In the elastic days of the early 1990s, the law-breaking ways of the political outcasts provided a playground for three distinct groups in search of freedom: new Berliners like Tobias Rapp, gays and East Germans. Their various flavours of ecstatic abandon - hard drugs, darkrooms, minimal techno - have shaped the very mainstream of Berlin clubbing. In recent years they have been met on the dance floor by another group: wide-eyed tourists. A good party has come to be defined by a fine balance between the different sensibilities they bring to clubbing: the visual richness of the queer party scene, the physical dedication of the locals, the good musical taste of the new Berliners, the sheer enthusiasm of the tourists. 

The ritual of the weekend party has something sacred to it. The whole city meets in a liminal place, shaped by liminal desires, where all normality will be suspended for a while. Decor is minimal, and one goes out dressed in one's worst clothes, that will weather the hours of smoke, sweat and condensation dripping from pipes. It is no great loss that most clubs forbid photography and many remove all mirrors. For hours, or even days, a door opens in one's weekend into a carnivalesque space that promises no judgement, no structure and no haunting evidence.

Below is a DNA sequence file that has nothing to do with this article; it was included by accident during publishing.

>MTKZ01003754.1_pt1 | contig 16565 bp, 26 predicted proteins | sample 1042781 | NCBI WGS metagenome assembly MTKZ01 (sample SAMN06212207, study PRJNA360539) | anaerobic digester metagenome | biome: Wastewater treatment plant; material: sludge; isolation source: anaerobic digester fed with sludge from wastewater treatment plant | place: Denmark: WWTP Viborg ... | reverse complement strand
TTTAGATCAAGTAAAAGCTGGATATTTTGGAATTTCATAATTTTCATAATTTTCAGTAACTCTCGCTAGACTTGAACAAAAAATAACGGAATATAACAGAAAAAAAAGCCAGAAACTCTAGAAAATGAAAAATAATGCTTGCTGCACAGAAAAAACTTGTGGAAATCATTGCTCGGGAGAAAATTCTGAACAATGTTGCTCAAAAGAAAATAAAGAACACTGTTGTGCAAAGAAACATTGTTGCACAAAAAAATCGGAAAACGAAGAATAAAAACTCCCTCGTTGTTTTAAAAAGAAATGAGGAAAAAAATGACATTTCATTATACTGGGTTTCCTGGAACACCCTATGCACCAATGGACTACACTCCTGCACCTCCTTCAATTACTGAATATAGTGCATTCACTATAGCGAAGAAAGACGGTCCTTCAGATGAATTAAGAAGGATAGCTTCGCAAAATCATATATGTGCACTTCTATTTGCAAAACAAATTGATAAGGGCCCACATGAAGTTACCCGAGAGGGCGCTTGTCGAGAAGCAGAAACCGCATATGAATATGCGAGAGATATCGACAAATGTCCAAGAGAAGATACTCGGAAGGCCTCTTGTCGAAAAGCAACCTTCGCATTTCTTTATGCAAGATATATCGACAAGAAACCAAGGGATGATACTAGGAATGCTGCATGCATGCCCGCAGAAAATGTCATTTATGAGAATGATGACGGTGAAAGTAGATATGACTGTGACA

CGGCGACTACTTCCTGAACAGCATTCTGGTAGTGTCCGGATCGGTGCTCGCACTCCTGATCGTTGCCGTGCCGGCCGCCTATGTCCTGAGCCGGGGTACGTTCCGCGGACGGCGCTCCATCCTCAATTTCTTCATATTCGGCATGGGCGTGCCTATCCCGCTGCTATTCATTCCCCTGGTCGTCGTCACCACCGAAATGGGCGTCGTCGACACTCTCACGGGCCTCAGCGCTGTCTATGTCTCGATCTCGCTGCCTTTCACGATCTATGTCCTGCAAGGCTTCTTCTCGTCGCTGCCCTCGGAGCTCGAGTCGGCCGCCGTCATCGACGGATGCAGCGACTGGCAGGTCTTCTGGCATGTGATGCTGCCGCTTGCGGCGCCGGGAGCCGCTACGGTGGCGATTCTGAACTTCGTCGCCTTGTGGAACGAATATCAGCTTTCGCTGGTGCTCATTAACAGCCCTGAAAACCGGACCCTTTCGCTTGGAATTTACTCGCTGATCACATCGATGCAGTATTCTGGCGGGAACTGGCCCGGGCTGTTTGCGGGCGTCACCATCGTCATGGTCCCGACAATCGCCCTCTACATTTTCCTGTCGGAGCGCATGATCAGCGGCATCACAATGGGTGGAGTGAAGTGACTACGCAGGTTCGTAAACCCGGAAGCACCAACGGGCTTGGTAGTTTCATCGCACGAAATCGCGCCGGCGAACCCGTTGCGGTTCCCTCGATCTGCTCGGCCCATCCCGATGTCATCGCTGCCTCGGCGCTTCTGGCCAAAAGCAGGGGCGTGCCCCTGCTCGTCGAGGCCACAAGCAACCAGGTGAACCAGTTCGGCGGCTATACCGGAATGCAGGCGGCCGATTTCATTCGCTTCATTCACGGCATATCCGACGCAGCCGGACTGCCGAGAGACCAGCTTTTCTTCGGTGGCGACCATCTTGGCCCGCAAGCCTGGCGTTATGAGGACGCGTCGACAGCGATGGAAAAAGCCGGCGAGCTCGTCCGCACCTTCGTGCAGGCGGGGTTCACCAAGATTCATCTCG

It is joyous. There is still space to experiment - the city is still a million people short of its pre-war population of 4.2 million - and clubs are everywhere. There is Weekend, on the top floor of an operating office building on Alexanderplatz, where, as you leave in the morning hours, you may just brush past the cleaning ladies. There is Salon zur Wilden Renate, occupying an entire apartment building. There is Stadtbad Wedding, in a neighbourhood swimming pool. There are Bi Nuu and KitKatKlub, in metro stations; Golden Gate, under a train bridge; RAW, in squatted rail yards; former Bar 25, built by hand from timber offcuts on vacant land belonging to the waterworks. There is Kater Holzig, with its own upmarket restaurant and all-night wood-fired pizza. There are illegal parties known only through word of mouth, such as the one that happens, without fail, every Friday night in the foyer of Schlesisches Tor train station. There are costume parties, sex parties, queer parties, rockabilly parties, spontaneous parties, parties with theatre and circus performances and parties where, not far from the main dance floor blazing minimal techno, there will be a tiny room playing Billie Holiday. The most famous of Berlin clubs, Berghain, is connected to a gay fetish club and thick with darkrooms. As confronting an experience as it may be, it makes clubbing a particularly communal event, inclusive and democratic, like a village fair. The dental nurse, the marketing student, the Parisian visitor and the second-generation Turk will all inevitably meet in the queue for the unisex toilets.